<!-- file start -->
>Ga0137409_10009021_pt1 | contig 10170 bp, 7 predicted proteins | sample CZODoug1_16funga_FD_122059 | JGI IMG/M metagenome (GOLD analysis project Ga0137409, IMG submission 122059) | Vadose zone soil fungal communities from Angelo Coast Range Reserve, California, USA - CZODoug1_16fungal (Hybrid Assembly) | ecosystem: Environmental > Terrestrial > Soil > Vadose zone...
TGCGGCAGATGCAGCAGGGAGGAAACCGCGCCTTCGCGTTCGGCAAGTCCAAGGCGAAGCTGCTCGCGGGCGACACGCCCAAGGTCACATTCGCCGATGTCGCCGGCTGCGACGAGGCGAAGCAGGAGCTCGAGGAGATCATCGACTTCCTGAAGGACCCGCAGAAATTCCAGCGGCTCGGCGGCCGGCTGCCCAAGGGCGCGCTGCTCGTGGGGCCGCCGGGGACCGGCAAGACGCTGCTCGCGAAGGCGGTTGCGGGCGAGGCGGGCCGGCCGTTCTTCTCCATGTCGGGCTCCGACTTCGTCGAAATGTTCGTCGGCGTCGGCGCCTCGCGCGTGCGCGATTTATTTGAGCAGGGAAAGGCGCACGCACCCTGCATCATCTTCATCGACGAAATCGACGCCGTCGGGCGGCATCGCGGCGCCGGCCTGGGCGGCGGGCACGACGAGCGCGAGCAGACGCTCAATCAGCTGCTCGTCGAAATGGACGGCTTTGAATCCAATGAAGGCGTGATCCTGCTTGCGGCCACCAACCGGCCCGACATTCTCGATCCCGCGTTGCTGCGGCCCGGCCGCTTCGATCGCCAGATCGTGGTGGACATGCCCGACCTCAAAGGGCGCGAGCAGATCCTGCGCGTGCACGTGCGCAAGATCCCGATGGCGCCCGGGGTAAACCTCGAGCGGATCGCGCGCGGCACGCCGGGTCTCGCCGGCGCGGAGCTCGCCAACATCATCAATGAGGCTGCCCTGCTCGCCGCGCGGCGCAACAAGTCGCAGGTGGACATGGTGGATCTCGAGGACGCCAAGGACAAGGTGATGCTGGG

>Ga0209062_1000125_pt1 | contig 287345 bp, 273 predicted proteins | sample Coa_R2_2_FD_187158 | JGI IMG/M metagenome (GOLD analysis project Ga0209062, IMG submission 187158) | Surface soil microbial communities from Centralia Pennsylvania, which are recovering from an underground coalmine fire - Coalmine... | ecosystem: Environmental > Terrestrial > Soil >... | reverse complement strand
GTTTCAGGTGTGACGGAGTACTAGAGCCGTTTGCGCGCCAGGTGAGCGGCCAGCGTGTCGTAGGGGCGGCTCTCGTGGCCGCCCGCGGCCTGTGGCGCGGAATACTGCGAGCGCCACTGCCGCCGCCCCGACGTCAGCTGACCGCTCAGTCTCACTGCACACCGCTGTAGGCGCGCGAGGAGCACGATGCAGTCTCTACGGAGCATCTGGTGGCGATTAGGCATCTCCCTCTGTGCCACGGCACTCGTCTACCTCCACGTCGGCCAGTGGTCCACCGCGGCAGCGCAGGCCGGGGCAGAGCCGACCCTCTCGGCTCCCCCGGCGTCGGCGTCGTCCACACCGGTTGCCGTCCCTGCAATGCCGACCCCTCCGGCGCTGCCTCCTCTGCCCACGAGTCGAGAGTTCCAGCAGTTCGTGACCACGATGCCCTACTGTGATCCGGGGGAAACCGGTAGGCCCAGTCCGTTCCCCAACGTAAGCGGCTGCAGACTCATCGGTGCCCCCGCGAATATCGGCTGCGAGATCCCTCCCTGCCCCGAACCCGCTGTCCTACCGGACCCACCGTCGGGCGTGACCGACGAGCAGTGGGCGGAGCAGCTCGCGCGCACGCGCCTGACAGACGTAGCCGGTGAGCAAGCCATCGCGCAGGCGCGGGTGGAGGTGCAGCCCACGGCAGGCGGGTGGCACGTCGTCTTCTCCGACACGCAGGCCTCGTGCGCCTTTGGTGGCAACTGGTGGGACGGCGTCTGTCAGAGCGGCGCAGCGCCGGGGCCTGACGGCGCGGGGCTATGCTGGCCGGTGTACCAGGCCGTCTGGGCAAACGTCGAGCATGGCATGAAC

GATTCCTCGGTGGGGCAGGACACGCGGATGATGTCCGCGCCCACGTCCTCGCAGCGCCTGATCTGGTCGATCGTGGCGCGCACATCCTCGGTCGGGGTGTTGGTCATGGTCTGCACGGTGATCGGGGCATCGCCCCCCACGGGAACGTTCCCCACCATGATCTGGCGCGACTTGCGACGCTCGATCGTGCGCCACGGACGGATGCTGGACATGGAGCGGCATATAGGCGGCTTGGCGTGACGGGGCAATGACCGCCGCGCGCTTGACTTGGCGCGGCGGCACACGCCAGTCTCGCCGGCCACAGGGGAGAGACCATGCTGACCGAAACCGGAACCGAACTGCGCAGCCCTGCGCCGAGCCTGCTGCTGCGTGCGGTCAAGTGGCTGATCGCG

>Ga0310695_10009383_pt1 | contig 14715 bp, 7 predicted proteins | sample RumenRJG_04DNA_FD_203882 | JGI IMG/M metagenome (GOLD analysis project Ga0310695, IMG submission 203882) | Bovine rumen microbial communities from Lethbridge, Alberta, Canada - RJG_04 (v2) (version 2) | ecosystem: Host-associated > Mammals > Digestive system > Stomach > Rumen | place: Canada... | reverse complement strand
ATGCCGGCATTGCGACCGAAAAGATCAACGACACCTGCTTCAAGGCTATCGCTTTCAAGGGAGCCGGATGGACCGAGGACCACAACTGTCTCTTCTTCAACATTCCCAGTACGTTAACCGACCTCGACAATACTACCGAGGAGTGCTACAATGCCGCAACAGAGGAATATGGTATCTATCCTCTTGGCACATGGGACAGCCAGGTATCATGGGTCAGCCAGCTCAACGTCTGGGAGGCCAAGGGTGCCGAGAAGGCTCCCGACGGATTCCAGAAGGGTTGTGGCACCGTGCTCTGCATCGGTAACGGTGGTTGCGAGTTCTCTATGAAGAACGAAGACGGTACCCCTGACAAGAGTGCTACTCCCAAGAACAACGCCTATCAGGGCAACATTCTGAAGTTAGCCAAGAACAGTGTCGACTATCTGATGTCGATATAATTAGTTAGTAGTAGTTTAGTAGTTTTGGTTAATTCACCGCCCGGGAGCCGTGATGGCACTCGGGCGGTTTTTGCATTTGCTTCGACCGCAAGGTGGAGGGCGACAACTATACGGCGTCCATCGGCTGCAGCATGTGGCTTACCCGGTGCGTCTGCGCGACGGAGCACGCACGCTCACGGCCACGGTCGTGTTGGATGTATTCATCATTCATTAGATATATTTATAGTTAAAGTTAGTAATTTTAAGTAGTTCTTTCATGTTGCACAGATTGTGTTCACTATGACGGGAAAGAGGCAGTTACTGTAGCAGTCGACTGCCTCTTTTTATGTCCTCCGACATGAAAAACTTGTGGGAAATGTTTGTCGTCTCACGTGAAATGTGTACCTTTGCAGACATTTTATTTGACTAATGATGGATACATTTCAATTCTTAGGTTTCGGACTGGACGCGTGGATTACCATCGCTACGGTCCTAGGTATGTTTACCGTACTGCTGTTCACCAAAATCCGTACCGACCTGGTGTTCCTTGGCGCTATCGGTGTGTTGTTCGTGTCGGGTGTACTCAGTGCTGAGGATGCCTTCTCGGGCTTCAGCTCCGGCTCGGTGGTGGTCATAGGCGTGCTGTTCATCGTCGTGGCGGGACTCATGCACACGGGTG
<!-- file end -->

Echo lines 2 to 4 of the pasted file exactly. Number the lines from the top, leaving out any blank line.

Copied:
TGCGGCAGATGCAGCAGGGAGGAAACCGCGCCTTCGCGTTCGGCAAGTCCAAGGCGAAGCTGCTCGCGGGCGACACGCCCAAGGTCACATTCGCCGATGTCGCCGGCTGCGACGAGGCGAAGCAGGAGCTCGAGGAGATCATCGACTTCCTGAAGGACCCGCAGAAATTCCAGCGGCTCGGCGGCCGGCTGCCCAAGGGCGCGCTGCTCGTGGGGCCGCCGGGGACCGGCAAGACGCTGCTCGCGAAGGCGGTTGCGGGCGAGGCGGGCCGGCCGTTCTTCTCCATGTCGGGCTCCGACTTCGTCGAAATGTTCGTCGGCGTCGGCGCCTCGCGCGTGCGCGATTTATTTGAGCAGGGAAAGGCGCACGCACCCTGCATCATCTTCATCGACGAAATCGACGCCGTCGGGCGGCATCGCGGCGCCGGCCTGGGCGGCGGGCACGACGAGCGCGAGCAGACGCTCAATCAGCTGCTCGTCGAAATGGACGGCTTTGAATCCAATGAAGGCGTGATCCTGCTTGCGGCCACCAACCGGCCCGACATTCTCGATCCCGCGTTGCTGCGGCCCGGCCGCTTCGATCGCCAGATCGTGGTGGACATGCCCGACCTCAAAGGGCGCGAGCAGATCCTGCGCGTGCACGTGCGCAAGATCCCGATGGCGCCCGGGGTAAACCTCGAGCGGATCGCGCGCGGCACGCCGGGTCTCGCCGGCGCGGAGCTCGCCAACATCATCAATGAGGCTGCCCTGCTCGCCGCGCGGCGCAACAAGTCGCAGGTGGACATGGTGGATCTCGAGGACGCCAAGGACAAGGTGATGCTGGG

>Ga0209062_1000125_pt1 | contig 287345 bp, 273 predicted proteins | sample Coa_R2_2_FD_187158 | JGI IMG/M metagenome (GOLD analysis project Ga0209062, IMG submission 187158) | Surface soil microbial communities from Centralia Pennsylvania, which are recovering from an underground coalmine fire - Coalmine... | ecosystem: Environmental > Terrestrial > Soil >... | reverse complement strand
GTTTCAGGTGTGACGGAGTACTAGAGCCGTTTGCGCGCCAGGTGAGCGGCCAGCGTGTCGTAGGGGCGGCTCTCGTGGCCGCCCGCGGCCTGTGGCGCGGAATACTGCGAGCGCCACTGCCGCCGCCCCGACGTCAGCTGACCGCTCAGTCTCACTGCACACCGCTGTAGGCGCGCGAGGAGCACGATGCAGTCTCTACGGAGCATCTGGTGGCGATTAGGCATCTCCCTCTGTGCCACGGCACTCGTCTACCTCCACGTCGGCCAGTGGTCCACCGCGGCAGCGCAGGCCGGGGCAGAGCCGACCCTCTCGGCTCCCCCGGCGTCGGCGTCGTCCACACCGGTTGCCGTCCCTGCAATGCCGACCCCTCCGGCGCTGCCTCCTCTGCCCACGAGTCGAGAGTTCCAGCAGTTCGTGACCACGATGCCCTACTGTGATCCGGGGGAAACCGGTAGGCCCAGTCCGTTCCCCAACGTAAGCGGCTGCAGACTCATCGGTGCCCCCGCGAATATCGGCTGCGAGATCCCTCCCTGCCCCGAACCCGCTGTCCTACCGGACCCACCGTCGGGCGTGACCGACGAGCAGTGGGCGGAGCAGCTCGCGCGCACGCGCCTGACAGACGTAGCCGGTGAGCAAGCCATCGCGCAGGCGCGGGTGGAGGTGCAGCCCACGGCAGGCGGGTGGCACGTCGTCTTCTCCGACACGCAGGCCTCGTGCGCCTTTGGTGGCAACTGGTGGGACGGCGTCTGTCAGAGCGGCGCAGCGCCGGGGCCTGACGGCGCGGGGCTATGCTGGCCGGTGTACCAGGCCGTCTGGGCAAACGTCGAGCATGGCATGAAC